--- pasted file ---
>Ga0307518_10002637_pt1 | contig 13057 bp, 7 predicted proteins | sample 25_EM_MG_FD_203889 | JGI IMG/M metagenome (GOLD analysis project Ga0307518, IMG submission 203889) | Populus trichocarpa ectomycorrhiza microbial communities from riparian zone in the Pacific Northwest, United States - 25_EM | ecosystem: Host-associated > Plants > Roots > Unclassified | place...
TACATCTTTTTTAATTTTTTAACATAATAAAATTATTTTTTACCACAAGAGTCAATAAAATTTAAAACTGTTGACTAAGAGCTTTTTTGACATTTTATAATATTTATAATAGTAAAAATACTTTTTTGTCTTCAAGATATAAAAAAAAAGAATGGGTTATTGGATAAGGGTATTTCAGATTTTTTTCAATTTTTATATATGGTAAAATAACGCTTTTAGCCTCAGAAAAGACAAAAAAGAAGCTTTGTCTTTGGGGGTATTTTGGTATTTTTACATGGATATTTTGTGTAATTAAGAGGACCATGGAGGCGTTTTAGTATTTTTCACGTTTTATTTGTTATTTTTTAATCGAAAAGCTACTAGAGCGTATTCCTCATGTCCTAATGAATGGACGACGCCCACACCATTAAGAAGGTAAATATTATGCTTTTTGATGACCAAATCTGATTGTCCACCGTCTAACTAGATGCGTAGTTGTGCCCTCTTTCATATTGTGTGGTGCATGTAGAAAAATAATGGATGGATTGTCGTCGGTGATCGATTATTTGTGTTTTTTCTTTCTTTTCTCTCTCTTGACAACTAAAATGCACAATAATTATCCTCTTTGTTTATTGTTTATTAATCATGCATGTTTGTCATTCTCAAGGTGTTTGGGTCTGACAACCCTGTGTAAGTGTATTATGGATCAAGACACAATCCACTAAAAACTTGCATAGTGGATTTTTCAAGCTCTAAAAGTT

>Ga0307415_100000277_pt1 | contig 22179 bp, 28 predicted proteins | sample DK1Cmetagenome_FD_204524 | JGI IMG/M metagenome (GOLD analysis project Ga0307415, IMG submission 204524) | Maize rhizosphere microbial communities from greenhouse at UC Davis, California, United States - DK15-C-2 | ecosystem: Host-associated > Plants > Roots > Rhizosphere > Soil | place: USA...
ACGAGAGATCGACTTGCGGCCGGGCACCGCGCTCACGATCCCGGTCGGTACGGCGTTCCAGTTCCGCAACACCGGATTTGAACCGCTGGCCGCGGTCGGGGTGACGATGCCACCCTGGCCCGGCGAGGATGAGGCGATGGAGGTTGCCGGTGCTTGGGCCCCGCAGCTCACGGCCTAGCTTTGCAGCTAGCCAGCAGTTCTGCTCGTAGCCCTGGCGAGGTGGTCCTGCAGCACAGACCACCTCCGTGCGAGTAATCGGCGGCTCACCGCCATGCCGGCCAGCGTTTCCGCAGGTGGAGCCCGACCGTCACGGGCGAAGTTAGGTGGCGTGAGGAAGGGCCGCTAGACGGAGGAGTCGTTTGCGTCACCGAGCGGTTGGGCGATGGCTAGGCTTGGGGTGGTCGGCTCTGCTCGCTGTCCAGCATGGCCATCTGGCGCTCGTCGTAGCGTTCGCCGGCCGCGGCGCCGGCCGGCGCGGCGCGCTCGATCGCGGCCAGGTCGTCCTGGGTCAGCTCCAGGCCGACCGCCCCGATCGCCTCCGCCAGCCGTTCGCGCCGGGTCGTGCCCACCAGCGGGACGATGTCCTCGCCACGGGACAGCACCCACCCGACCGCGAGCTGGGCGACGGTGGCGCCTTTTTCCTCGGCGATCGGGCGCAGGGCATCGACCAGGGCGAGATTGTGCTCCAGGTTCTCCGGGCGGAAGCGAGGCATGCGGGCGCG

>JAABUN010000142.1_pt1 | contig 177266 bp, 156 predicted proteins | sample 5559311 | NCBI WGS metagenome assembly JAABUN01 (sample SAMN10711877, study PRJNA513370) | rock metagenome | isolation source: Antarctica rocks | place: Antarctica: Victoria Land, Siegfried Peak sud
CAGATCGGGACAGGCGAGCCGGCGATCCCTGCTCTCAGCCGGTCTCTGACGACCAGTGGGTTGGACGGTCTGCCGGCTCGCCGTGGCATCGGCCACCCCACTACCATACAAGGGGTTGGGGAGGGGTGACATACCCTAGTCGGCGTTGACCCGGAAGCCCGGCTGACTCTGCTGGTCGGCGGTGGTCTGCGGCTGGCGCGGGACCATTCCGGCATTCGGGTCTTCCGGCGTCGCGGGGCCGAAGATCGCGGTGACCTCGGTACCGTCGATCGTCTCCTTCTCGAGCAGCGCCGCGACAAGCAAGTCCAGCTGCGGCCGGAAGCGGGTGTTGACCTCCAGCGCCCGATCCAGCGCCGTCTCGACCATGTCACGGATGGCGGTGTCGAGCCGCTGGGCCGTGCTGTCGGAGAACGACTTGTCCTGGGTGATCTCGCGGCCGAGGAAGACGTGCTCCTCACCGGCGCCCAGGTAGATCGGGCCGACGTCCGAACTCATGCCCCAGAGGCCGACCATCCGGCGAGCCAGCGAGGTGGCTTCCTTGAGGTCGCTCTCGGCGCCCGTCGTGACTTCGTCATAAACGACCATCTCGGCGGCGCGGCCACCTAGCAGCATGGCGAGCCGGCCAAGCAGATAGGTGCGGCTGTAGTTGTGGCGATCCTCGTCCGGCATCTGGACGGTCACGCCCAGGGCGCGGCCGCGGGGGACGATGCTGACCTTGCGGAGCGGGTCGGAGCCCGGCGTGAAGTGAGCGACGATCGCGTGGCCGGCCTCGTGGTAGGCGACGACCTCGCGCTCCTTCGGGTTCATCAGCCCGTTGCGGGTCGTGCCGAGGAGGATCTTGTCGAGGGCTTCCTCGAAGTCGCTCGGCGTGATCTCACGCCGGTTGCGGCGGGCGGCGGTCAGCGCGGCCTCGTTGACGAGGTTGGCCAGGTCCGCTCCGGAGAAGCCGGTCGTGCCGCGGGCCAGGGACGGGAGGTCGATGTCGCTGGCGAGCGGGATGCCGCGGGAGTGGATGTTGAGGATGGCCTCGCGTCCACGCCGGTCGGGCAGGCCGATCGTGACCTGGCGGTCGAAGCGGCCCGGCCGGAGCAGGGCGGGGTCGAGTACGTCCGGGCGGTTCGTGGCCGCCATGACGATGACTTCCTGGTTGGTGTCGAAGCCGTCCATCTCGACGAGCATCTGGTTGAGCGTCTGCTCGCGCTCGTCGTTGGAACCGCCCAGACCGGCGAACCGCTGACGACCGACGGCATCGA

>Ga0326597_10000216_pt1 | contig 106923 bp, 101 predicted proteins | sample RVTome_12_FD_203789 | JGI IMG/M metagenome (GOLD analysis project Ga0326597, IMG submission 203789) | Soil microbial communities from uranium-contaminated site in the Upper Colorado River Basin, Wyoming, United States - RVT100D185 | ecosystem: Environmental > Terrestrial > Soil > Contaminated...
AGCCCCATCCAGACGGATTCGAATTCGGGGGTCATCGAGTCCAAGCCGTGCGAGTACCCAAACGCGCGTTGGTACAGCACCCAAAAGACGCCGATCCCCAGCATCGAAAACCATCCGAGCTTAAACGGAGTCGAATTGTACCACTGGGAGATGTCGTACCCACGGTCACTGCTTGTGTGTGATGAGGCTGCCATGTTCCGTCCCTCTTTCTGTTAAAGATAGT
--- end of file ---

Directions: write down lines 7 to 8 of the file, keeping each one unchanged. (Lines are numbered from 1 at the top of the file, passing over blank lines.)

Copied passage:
>Ga0326597_10000216_pt1 | contig 106923 bp, 101 predicted proteins | sample RVTome_12_FD_203789 | JGI IMG/M metagenome (GOLD analysis project Ga0326597, IMG submission 203789) | Soil microbial communities from uranium-contaminated site in the Upper Colorado River Basin, Wyoming, United States - RVT100D185 | ecosystem: Environmental > Terrestrial > Soil > Contaminated...
AGCCCCATCCAGACGGATTCGAATTCGGGGGTCATCGAGTCCAAGCCGTGCGAGTACCCAAACGCGCGTTGGTACAGCACCCAAAAGACGCCGATCCCCAGCATCGAAAACCATCCGAGCTTAAACGGAGTCGAATTGTACCACTGGGAGATGTCGTACCCACGGTCACTGCTTGTGTGTGATGAGGCTGCCATGTTCCGTCCCTCTTTCTGTTAAAGATAGT